Poetry, Our First Unit Together
My major formative assessments for this unit were in-class discussions and activities, and poetry journal responses. The summative assessments for this unit were the Poetry Anthology and class poetry slam and open mic, where each student performed an original poem that they wrote. Most students performed the poem they wrote for the anthology, but many students wrote new poems for the anthology as well. Additionally, at the end of the unit, I asked students to fill out a reflection survey online to determine what takeaways they had from the unit as a whole.
Through the poetry anthology, I was able to gauge how well students had learned about the elements of poetry by having them write their own poems. I was also able to see how much they had learned about the writing process, as we had spent time on writing drafts and working on revising those drafts.
Through the poetry slam and open mic, I was able to see whether or not students had understood the difference between reading a poem on the page, and performing a poem on the stage.
The final reflection survey also helped me to see what the students felt they had learned the most from the whole experience. Based on the majority of the responses, most students felt that they walked away having learned that there are many different types of poetry, and that each form of poetry has its own set of “rules,” but often times poets choose not to follow those rules.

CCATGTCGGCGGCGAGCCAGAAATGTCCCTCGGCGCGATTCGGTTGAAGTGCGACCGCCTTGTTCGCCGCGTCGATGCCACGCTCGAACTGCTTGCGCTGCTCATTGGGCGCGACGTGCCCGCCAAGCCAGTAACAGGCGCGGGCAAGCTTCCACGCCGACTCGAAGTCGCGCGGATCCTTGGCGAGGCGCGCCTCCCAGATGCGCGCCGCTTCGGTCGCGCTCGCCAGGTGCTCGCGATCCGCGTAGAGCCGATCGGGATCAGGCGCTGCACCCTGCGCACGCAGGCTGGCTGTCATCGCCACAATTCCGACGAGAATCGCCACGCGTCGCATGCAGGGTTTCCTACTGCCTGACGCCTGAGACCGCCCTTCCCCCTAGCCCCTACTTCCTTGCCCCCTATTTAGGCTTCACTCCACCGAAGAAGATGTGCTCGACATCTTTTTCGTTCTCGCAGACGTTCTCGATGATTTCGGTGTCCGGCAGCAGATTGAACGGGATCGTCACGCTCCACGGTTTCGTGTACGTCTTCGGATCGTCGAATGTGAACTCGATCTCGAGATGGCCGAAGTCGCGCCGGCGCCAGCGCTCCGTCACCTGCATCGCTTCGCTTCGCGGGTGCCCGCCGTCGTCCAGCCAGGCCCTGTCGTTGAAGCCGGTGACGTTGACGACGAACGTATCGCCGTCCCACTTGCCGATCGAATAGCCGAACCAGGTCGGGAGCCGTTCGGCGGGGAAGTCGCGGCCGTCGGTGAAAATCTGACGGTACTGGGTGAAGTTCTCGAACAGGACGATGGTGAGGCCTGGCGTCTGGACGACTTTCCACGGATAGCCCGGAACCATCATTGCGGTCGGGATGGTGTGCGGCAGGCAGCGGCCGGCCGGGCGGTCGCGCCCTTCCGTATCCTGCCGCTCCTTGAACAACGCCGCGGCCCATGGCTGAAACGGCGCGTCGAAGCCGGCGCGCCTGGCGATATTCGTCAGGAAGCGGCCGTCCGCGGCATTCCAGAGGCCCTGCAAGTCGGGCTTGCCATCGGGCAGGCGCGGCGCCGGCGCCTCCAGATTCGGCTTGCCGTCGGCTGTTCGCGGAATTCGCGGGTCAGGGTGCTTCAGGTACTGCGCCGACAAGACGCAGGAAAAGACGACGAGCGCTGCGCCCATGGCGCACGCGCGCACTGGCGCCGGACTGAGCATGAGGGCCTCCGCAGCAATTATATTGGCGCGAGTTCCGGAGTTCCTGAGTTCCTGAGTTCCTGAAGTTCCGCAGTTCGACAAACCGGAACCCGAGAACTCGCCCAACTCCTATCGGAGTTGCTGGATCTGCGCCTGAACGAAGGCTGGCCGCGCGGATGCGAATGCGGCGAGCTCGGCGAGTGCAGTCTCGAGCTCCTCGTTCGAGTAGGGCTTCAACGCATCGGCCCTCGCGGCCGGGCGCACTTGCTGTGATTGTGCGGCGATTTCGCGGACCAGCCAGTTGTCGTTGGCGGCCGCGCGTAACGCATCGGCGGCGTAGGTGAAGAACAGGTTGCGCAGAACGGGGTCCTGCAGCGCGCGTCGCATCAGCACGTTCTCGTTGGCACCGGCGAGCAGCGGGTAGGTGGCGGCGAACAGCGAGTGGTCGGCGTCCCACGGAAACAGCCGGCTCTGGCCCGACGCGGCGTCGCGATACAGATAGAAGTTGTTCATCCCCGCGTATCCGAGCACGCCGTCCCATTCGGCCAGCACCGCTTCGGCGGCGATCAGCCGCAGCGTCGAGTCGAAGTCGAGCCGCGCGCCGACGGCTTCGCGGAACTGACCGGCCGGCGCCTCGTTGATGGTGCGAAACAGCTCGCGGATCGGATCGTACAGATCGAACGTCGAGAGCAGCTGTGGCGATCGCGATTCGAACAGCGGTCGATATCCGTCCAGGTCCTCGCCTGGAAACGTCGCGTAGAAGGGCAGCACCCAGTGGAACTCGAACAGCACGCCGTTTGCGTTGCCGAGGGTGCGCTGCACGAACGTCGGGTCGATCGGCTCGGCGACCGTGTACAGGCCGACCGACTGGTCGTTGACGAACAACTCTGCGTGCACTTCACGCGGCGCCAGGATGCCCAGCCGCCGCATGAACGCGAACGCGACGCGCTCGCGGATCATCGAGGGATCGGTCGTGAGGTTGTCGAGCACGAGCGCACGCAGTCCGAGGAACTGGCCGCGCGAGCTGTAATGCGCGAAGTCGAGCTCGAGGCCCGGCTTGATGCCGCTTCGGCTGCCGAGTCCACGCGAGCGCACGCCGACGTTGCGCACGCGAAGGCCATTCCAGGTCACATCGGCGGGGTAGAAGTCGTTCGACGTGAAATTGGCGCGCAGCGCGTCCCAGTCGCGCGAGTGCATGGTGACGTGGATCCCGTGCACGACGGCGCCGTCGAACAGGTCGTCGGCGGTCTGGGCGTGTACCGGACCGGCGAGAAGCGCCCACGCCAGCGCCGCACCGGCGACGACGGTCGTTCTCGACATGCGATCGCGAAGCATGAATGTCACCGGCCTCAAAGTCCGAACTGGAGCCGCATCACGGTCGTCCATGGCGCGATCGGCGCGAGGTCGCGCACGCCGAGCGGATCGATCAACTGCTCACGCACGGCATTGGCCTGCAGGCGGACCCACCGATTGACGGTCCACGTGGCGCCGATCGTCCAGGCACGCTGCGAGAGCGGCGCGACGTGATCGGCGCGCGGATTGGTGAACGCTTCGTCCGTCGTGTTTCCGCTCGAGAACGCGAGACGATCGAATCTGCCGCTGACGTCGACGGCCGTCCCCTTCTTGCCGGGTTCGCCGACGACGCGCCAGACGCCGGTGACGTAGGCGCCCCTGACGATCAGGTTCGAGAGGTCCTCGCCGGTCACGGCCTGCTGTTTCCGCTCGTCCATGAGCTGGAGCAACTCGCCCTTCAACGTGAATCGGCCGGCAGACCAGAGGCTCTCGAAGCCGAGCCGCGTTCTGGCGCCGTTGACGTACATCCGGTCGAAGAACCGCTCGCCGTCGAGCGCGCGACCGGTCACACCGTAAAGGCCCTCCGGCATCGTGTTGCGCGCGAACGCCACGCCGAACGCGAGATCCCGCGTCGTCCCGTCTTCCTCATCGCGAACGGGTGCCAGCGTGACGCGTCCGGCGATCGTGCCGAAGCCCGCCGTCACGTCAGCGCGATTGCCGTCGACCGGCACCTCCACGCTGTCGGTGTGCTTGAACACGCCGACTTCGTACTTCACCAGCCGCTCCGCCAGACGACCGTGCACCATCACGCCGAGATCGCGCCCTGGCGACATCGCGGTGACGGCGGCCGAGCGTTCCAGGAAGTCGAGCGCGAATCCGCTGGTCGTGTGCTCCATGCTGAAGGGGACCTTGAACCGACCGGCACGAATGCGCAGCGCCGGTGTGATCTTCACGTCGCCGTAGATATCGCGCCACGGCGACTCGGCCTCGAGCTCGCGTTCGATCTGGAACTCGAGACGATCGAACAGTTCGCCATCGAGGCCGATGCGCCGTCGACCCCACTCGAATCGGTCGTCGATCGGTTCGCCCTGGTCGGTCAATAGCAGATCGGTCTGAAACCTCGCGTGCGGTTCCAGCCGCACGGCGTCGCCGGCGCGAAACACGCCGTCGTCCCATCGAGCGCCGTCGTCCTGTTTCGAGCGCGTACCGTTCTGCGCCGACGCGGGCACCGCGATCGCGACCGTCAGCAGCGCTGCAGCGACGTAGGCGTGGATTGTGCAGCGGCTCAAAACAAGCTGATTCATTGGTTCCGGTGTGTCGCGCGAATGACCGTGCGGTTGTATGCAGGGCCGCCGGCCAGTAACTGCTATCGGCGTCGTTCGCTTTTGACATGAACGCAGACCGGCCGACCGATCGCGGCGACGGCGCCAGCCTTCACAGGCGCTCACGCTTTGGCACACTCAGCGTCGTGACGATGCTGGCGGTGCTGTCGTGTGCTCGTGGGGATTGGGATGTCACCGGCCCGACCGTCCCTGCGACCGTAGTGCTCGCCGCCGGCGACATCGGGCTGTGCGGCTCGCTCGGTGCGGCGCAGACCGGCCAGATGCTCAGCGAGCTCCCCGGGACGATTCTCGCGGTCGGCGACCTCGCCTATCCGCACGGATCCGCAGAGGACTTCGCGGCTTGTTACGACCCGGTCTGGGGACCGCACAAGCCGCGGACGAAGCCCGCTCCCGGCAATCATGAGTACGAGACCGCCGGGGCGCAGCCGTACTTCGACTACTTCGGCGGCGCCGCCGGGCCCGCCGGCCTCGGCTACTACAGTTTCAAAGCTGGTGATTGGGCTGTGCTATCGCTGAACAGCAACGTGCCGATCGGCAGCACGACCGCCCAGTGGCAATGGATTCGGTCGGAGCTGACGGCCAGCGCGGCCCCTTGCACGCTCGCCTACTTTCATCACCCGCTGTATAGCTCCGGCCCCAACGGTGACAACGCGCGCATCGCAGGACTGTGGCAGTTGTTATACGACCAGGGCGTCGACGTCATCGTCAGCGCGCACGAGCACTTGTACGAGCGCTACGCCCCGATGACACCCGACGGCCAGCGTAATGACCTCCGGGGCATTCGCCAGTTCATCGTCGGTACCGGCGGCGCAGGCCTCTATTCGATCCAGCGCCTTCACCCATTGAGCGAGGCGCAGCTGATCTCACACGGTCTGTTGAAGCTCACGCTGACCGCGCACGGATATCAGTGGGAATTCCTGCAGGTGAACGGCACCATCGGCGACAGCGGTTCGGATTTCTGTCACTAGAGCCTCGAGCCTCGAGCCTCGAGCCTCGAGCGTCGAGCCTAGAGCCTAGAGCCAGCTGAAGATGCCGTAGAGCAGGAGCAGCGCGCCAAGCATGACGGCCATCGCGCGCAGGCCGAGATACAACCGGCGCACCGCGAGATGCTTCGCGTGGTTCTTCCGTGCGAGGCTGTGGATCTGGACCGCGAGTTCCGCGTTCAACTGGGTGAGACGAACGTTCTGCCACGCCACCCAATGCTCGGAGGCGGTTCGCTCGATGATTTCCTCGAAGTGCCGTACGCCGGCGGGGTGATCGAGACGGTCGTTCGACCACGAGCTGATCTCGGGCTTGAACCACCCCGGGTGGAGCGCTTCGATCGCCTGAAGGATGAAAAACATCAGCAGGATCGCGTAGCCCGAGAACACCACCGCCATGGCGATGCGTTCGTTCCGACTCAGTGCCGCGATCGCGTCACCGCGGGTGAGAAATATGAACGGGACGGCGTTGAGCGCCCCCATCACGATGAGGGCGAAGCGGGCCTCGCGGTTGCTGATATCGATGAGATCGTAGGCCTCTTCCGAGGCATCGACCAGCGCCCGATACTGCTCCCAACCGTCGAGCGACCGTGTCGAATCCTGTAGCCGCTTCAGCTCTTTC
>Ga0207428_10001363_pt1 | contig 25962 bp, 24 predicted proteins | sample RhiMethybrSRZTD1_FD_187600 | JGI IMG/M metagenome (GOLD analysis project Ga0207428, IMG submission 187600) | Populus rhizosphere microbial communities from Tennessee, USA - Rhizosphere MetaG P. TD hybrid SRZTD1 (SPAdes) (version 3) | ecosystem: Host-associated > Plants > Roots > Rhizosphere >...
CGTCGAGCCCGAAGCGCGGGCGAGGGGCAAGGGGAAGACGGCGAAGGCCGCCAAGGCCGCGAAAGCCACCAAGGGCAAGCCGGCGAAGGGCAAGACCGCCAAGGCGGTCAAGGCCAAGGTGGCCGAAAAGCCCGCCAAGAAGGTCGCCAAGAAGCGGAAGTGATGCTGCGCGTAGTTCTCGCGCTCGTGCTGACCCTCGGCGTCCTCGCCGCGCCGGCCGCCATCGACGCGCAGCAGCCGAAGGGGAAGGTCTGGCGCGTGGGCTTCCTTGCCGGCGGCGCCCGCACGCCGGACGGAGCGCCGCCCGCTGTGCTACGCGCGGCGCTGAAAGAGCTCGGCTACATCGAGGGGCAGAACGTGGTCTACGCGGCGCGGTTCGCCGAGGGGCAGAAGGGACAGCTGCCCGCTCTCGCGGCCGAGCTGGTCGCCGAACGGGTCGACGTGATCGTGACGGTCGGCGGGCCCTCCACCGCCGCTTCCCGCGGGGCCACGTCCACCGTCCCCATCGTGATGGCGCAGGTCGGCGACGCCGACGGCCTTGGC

Moving Towards Independent Work
The next major unit that the 8th grade and I began together is a unit on exploring identity. The central text of this unit is The Absolutely True Diary of a Part Time Indian by Sherman Alexie. Throughout this unit, I have been focusing on pushing student learning and inquiry to the next level, as well as helping guide the students towards independent work. We have been having socratic seminars and discussing how to have a more effective classroom discussion, framing class discussions as “dialogues” where all participants’ views are valued and listened to. We have also been working in Book Clubs, which are groups of 4-5 students that will be reading, discussing, and completing activities based on the book.
Though this unit is still in progress, I am already seeing evidence of student growth in the depth of their thinking during class discussions and in-class writing assignments.